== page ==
"Whosoever looketh into himself and considereth what he doth when he does think, opine, reason, hope, fear, etc., and upon what grounds; he shall thereby read and know what are the thoughts and passions of all men upon the like occasions."
"Whatever therefore is consequent to a tie of war, where every man is enemy to every man; the same is consequent to the time, wherein men live without other security, than what their own strength, and their own invention shall furnish them withal. In such a condition, there is no place for industry; because the fruit thereof is uncertain: and consequently no culture of the earth; no navigation, nor use of commodities that may be imported by sea; no commodious building; no instruments of moving, and removing, such things as require much force; no knowledge of the face of the earth; no account of time; no arts; no letters; no society; and which is worst of all, continual fear, and danger of violent death; and the life of man, solitary, poor, nasty, brutish, and short."
"Desire of knowledge, and arts of peace, inclineth men to obey a common power: for such desire containeth a desire of leisure, and consequently protection from other power than their own."
"He that is to govern a whole nation must read in himself, not this or that particular man; but mankind."
"Leisure is the mother of philosophy... The source of every crime , is some defect of the understanding; or some error in reasoning; or some sudden force of the passions... And the life of man, solitary, poor, nasty, brutish and short."
"Such is the nature of men that howsoever they may acknowledge many others to be more witty, or more eloquent, or more learned, yet they will hardly believe they may be many so wise as themselves."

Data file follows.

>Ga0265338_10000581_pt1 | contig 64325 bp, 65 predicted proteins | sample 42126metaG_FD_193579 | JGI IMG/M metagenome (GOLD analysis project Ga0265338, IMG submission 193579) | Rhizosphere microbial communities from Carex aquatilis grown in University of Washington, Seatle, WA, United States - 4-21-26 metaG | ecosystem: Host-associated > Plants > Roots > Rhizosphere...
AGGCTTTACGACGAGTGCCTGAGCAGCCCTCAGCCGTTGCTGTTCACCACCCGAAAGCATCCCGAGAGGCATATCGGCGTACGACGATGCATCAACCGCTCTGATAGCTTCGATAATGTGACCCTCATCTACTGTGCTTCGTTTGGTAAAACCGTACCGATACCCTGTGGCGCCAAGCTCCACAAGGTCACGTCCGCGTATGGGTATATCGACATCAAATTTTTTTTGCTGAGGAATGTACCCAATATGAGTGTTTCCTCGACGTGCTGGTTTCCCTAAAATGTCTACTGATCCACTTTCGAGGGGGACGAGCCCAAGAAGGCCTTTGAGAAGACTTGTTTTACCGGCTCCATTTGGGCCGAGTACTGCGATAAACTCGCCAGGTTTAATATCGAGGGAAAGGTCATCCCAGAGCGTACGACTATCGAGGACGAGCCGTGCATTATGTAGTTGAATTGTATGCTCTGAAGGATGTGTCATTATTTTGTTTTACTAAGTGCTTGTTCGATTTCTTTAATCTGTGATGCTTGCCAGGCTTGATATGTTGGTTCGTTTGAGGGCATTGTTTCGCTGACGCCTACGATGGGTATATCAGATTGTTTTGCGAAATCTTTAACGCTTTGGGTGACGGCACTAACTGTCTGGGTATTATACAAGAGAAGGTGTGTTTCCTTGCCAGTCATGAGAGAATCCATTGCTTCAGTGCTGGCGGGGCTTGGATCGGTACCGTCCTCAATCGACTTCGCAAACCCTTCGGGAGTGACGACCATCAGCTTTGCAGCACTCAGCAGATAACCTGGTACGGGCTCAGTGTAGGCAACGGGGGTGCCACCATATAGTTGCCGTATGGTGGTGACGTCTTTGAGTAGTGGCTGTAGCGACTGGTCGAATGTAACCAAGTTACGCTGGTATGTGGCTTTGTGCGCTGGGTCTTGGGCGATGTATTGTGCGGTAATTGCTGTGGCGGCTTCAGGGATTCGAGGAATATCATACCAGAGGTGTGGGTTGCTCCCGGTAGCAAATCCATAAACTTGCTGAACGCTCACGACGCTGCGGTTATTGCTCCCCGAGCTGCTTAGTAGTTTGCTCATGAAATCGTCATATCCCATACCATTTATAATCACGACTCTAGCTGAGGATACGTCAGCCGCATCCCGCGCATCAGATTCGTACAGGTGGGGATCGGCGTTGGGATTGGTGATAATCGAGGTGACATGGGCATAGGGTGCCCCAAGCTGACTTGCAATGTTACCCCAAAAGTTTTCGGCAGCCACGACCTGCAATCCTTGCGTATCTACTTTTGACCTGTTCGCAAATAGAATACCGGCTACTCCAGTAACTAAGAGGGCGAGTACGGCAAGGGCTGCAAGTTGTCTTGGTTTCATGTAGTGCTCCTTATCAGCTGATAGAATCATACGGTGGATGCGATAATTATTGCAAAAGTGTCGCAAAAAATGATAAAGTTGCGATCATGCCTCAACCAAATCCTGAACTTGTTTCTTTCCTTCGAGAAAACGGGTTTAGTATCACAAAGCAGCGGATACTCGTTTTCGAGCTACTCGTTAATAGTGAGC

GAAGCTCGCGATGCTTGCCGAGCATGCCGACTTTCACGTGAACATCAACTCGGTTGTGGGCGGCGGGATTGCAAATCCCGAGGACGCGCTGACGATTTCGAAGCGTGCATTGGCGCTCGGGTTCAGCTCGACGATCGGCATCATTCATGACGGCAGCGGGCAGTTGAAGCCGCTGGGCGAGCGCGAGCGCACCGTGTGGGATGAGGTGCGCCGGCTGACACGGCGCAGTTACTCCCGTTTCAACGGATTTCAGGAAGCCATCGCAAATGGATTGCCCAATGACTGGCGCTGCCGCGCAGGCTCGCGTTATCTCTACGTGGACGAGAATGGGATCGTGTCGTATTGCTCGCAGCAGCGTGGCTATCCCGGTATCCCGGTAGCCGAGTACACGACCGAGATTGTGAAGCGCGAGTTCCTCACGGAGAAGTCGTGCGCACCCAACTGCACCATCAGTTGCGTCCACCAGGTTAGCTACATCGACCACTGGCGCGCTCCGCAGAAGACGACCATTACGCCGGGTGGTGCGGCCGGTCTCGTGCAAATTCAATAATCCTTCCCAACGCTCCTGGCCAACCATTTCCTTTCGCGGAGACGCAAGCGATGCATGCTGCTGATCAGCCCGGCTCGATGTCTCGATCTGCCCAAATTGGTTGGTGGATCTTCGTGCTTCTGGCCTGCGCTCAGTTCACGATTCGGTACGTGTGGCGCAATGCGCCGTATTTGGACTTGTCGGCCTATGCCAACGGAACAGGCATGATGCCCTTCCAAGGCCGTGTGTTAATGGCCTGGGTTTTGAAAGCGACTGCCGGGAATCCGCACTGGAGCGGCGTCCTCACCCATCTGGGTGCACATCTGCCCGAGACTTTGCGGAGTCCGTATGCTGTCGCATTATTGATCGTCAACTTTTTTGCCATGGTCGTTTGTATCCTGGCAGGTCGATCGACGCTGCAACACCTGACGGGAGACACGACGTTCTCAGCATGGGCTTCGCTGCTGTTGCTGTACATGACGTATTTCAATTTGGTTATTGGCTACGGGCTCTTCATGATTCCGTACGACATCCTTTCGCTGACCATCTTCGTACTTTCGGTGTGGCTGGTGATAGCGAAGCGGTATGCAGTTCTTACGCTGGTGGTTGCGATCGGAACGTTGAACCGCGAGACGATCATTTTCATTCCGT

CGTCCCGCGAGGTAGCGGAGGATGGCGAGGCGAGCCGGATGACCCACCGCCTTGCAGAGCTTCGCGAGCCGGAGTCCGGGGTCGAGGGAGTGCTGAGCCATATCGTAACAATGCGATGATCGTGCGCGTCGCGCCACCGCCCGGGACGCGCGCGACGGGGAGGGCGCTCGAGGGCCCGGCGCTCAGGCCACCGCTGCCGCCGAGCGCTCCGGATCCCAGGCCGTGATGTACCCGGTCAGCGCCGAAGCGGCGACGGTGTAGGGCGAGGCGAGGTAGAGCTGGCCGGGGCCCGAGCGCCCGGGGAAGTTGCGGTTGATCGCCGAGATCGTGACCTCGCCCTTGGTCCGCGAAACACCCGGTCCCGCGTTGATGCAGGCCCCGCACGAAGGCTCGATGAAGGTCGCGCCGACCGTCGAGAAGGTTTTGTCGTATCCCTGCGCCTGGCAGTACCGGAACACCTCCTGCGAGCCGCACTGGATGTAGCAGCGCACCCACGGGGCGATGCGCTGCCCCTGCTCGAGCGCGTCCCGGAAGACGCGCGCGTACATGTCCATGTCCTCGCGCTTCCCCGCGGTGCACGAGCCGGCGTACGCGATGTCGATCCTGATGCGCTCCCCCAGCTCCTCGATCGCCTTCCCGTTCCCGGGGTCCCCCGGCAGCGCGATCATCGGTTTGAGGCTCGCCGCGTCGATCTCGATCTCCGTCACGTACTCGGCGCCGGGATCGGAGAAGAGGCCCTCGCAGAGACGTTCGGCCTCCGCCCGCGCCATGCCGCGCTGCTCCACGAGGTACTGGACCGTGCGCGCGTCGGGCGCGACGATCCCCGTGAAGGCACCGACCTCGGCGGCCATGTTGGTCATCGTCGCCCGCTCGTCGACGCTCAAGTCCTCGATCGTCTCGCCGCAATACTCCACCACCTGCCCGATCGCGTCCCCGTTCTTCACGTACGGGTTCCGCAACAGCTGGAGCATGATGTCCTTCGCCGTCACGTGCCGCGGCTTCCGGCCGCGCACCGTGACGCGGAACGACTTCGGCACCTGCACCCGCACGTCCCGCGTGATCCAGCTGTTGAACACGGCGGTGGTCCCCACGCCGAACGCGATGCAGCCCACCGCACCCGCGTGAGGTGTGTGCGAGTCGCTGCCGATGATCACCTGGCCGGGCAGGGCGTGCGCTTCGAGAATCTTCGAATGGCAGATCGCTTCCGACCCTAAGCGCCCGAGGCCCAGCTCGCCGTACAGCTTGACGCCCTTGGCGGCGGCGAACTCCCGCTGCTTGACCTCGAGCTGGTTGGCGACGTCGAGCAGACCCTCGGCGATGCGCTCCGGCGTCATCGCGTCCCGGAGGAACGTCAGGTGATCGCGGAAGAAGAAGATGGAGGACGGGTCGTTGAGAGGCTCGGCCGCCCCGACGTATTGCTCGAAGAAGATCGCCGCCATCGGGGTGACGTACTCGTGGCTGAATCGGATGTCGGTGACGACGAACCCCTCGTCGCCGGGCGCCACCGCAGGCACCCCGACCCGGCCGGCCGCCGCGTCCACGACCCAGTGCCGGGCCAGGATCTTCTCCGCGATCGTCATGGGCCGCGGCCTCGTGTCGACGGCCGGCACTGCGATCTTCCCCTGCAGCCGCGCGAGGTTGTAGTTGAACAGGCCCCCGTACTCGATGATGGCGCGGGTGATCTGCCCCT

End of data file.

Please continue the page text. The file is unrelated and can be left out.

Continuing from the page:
"The end of worship amongst men is power. For where a man seeth another worshipped, he supposeth him powerful, and is the readier to obey him; which makes his power greater. But God has no ends: the worship we do him proceeds from our duty and is directed according to our capacity by those rules of honor that reason dictateth to be done by the weak to the more potent men, in hope of benefit, for fear of damage, or in thankfulness for good already received from them."
"The nature of God is incomprehensible; that is to say, we understand nothing of what He is, but only that He is; and therefore the attributes we give Him are not to tell one another what He is, nor to signify our opinion of His nature, but our desire to honor Him with such names as we conceive most honorable amongst ourselves."
"There are very few so foolish, that they had not rather governe themselves, than be governed by others."
"To equal justice appertaineth also the equal imposition of taxes; the equality whereof dependeth not on the equality of riches, but on the equality of the debt that every man oweth to the commonwealth for his defense."
"To say the world was not created, but eternal, seeing that which is eternal has no cause, is to deny there is a God."
"Faith is a gift of God which man can neither give or take away by promise of rewards or menaces of torture."
"We all measure good and evil by the pleasure and pain we feel at present, or expect hereafter."
"Fear of things invisible, is the natural seed of that which every one in himself calleth religion."
"The Papacy is no other than the Ghost of the deceased Roman Empire, sitting crowned upon the grave thereof."
"A commonwealth is said to be instituted when a multitude of men do agree, and covenant, every one with every one, that to whatsoever man, or assembly of men, shall be given by the major part the right to present the person of them all, that is to say, to be their representative; every one, as well he that voted for it as he that voted against it, shall authorize all the actions and judgments of that man, or assembly of men, in the same manner as if they were his own, to the end to live peaceably amongst themselves, and be protected against other men."